But opposition parties said the turn-out, which fell short of the predicted numbers, was an ill omen for the Yes campaign.
Lothian & Borders Police estimated around 5000 people took part in the first annual March And Rally For Independence, compared to the 7000 organisers had anticipated.
Compared to the mass rally for independence in the Spanish region of Catalonia last week, where 1.5m Catalans, or 20% of the population, took to the streets, yesterday's event drew less than 0.1% of Scotland's population, despite a rare afternoon of glorious sunshine.
Two years ago an STUC rally against public-sector cuts drew more than 20,000 people to Edinburgh. In 1992, a pro-devolution march brought around 30,000 to the capital in mid-December.
However, yesterday's event was clearly enjoyed by the people of all ages who followed a pipe band from the Meadows to Princes Street Gardens in a forest of Saltires.
There was a brief scuffle before the speeches as a kilted marcher attempted to snatch some Union flags from rival demonstrators, and the police made two arrests.
However, the rest of the day was good natured, with musical interludes woven between speeches by a range of public figures including former Labour MP Dennis Canavan, journalist Ruth Wishart, and human-rights lawyer Aamer Anwar.
Organiser Jeff Duncan, who spoke first, said the rally was intended to "kick off the process" towards the independence referendum and that it would be four to five times bigger next year, and far bigger again in 2014, just before the referendum.
The First Minister said independence offered a "different way" to the Westminster government's agenda of cuts to health, education and welfare. To cheers and applause, he said of the Coalition: "Why should they choose austerity [for us] when we want to choose to invest in the future?"
"We choose a different way to protect the people of Scotland and we want the right to choose whether our people should be sent into illegal wars, the right to choose to remove weapons of mass destruction from the shores of Scotland."
He also announced the SNP-backed Yes Scotland campaign, which supported the rally but did not organise it, had gathered 100,000 signatures for its Yes Declaration since launching on May 25.
Salmond was followed by Independent MSP Margo MacDonald, who urged the crowd to persuade others by engaging with them sympathetically.
"If a third of Scots believe in independence, then every one of us has two years to persuade another Scot, and we are home and dry," she said, while referencing the many policy differences within the Yes camp by declaring the SNP were "daft" to float policy on the defence of an independent Scotland, including membership of the nuclear alliance Nato. Another anti-Nato remark drew loud cheers.
SNP defence spokesman Angus Robertson, who is leading the push for Nato membership, later refused to comment on MacDonald's remarks.
Although independence's millionaire backers, such as Jim McColl, see it as a route to lower taxes, the rally was very much on the left, with many speakers attacking the Coalition's welfare reforms. There were marchers from the Greens, Scottish Socialists and Solidarity – accompanied by former MSP and convicted perjurer Tommy Sheridan – and the Labour splinter movement, Labour for Independence.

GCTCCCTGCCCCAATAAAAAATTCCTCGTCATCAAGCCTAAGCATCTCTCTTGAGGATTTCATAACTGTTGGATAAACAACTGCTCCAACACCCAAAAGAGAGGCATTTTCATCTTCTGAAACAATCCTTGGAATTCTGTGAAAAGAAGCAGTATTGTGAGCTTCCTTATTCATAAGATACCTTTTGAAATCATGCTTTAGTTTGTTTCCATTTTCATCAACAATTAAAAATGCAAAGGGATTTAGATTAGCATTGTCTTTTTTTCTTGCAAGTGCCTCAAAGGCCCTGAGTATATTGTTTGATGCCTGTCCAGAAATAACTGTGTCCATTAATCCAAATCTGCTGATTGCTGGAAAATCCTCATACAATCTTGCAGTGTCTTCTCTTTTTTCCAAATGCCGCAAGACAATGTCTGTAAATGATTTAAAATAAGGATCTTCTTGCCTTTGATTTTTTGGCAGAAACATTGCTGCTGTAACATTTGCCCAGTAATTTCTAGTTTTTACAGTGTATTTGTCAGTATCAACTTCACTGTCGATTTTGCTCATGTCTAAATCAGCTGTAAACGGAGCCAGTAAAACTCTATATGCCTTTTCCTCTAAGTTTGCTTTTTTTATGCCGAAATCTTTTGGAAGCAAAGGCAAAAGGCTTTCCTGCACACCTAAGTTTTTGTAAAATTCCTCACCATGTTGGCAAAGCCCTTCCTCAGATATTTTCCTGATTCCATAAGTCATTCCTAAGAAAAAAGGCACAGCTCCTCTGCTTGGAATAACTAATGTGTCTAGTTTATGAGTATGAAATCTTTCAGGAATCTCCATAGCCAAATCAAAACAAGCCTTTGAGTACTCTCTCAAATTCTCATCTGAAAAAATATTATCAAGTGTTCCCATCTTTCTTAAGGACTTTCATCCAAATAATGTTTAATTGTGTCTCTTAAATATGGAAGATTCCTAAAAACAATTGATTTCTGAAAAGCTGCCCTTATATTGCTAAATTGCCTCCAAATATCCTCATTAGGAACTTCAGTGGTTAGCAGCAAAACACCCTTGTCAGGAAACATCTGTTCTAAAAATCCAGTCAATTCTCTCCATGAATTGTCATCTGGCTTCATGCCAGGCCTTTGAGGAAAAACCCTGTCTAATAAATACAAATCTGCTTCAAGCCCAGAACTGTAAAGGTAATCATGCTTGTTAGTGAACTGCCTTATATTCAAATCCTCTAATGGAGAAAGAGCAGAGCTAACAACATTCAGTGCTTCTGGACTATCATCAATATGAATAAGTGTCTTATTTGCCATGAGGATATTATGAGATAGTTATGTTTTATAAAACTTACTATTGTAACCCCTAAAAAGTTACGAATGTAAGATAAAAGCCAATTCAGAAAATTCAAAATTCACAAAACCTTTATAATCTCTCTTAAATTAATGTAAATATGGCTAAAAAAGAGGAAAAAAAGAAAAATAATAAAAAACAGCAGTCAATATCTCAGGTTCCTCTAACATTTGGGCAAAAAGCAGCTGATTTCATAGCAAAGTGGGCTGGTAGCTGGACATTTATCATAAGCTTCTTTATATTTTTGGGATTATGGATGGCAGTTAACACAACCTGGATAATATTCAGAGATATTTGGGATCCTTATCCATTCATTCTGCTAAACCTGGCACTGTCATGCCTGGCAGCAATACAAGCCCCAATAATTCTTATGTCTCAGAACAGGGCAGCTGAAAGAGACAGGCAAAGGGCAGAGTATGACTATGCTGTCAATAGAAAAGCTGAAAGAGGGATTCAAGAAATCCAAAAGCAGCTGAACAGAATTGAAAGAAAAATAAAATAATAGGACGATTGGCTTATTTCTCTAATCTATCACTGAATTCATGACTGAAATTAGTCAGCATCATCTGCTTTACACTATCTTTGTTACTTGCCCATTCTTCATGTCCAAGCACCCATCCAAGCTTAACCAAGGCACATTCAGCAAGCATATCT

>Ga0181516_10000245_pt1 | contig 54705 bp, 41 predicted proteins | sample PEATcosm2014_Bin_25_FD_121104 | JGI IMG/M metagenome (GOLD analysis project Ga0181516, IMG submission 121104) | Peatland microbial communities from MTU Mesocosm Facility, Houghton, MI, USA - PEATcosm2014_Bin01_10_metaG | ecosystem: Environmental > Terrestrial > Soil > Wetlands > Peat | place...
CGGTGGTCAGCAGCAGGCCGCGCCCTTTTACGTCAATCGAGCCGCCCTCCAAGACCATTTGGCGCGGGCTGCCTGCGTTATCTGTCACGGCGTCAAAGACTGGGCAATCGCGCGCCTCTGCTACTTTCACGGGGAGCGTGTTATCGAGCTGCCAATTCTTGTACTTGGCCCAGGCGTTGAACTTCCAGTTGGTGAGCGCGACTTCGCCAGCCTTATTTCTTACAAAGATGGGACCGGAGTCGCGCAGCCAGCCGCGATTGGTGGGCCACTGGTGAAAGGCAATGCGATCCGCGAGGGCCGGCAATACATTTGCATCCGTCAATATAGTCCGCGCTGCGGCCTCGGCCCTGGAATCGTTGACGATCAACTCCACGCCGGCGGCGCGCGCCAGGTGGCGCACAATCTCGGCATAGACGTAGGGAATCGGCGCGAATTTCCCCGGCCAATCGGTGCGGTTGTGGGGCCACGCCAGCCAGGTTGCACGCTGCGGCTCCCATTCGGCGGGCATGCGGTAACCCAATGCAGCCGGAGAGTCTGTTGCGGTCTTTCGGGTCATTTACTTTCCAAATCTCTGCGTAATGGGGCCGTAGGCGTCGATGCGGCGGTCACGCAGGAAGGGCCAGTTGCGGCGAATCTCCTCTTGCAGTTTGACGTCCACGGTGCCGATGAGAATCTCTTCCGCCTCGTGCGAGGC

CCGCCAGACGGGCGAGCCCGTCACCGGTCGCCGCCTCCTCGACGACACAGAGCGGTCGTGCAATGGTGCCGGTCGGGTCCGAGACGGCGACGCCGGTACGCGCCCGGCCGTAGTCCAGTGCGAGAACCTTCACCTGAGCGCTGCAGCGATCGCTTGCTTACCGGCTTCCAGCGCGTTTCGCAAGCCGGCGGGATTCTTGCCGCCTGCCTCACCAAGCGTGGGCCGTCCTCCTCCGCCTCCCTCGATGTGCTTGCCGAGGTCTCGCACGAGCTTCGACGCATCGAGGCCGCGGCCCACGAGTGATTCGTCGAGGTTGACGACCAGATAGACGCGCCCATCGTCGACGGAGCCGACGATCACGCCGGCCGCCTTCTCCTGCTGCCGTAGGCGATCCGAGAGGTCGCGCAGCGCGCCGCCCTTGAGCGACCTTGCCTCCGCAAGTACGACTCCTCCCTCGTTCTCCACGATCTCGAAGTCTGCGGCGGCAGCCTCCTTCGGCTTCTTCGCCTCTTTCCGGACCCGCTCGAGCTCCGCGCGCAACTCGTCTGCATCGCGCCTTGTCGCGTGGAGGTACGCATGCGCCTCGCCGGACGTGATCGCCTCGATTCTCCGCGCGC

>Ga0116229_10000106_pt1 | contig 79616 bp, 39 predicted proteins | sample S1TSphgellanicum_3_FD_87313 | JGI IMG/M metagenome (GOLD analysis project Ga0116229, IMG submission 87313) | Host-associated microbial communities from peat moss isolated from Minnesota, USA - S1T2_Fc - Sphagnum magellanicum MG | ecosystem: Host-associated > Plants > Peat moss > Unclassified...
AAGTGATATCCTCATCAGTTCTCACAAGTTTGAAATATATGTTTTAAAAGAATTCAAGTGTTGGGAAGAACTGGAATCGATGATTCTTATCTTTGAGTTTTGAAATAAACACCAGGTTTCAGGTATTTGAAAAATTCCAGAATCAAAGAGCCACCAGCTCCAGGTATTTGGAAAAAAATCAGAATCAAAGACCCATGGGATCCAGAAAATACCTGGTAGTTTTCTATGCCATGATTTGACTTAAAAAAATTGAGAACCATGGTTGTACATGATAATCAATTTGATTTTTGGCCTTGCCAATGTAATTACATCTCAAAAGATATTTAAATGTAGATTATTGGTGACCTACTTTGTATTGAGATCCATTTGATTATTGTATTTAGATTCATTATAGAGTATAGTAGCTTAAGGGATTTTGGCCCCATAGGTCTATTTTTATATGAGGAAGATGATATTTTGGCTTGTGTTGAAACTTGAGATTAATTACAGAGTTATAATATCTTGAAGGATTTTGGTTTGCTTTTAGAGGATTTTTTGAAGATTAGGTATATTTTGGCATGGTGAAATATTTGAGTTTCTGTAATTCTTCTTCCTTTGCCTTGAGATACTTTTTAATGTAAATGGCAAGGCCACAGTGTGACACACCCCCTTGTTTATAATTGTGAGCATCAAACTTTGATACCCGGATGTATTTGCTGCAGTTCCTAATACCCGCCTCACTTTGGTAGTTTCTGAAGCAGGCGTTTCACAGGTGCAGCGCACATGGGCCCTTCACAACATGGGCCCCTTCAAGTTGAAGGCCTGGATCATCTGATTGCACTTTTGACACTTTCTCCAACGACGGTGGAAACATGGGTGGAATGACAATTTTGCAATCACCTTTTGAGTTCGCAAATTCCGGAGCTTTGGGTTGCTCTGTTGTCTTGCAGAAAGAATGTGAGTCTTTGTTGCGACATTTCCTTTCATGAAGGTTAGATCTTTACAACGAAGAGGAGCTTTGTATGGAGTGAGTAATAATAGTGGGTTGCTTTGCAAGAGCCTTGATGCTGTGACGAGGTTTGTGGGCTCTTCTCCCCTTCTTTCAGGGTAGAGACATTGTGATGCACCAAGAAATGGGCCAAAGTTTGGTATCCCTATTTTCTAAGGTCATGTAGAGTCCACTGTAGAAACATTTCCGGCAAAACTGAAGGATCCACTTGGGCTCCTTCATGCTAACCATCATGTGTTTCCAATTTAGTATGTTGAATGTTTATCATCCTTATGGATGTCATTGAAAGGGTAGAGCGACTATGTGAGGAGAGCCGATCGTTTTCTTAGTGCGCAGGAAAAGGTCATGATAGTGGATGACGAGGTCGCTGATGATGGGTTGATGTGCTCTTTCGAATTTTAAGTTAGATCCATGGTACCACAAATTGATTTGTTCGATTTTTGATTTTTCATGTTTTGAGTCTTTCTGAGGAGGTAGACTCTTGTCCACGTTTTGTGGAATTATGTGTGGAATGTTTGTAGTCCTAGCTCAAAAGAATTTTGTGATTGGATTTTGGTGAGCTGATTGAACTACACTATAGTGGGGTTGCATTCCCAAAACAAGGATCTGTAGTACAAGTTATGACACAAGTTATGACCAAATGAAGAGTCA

Canavan, chair of Yes Scotland, said his 26 years as a Labour MP convinced him Westminster is "out of touch" with Scotland, and independence would bring "higher standards of social justice".
Sean Clerkin of Citizens United called for a "fundamental redistribution of wealth", while former Socialist MSP Colin Fox said he wants Scotland to be a "modern democratic republic". The SNP wants to maintain the monarchy.
Green MSP Patrick Harvie said only radical transformation would attract voters. "A Scottish version of the status quo will convince nobody," he said.
Labour MSP Patricia Ferguson said: "Despite the huge drive by the SNP to get people to attend, this has been a damp squib and a personal embarrassment for Alex Salmond."
Conservative MSP David McLetchie added: "Alex Salmond's march for separation attracted fewer people than a struggling third-division football team."
WHY WE MARCHED
Vince Godley, 58, gas engineer, Dunblane (SNP): "I believe in the dignity of independence. You don't see the Irish rushing to join the UK union for all their troubles."
Paolo Casterta, 35, support worker, originally from Italy (Scottish Socialist Party: "The Socialist Party fully supports independence. Things can be done to improve Scottish society and the referendum will be the occasion to do that."
Tom Hastings, 57, ecologist, Ayrshire (SNP – probably): "Without independence Scotland is going nowhere. I'm pleased with what the Scottish Government is doing for the environment. We have the most ambitious carbon-reducing targets in the world."
Michael Dixon, 26, public affairs, Edinburgh (SNP): "I'm part of Young Scots for Independence, the official youth wing of the SNP. We want people to consider independence, even if it's the first time they've thought about it."
Marina Lyle, 30, North Lanarkshire councillor (SNP): "The rally is to get the point across about independence and making people aware of it."
Jennifer Broadhurst, 38, student, Stewarton. (Scottish Greens): "I hope for a better future and a more fair and equal society."
Brian Gallagher, 30, self-employed tiler, Bellshill (no party): "Independence is something I've always believed in.
The construction industry has been decimated. Lots of guys in the industry are on the dole. The illegal war has killed more than one million people and we are paying."
Andrew Dyce, 29, lecturer, Glasgow (SNP): "I'm taking part in this celebratory march to support independence."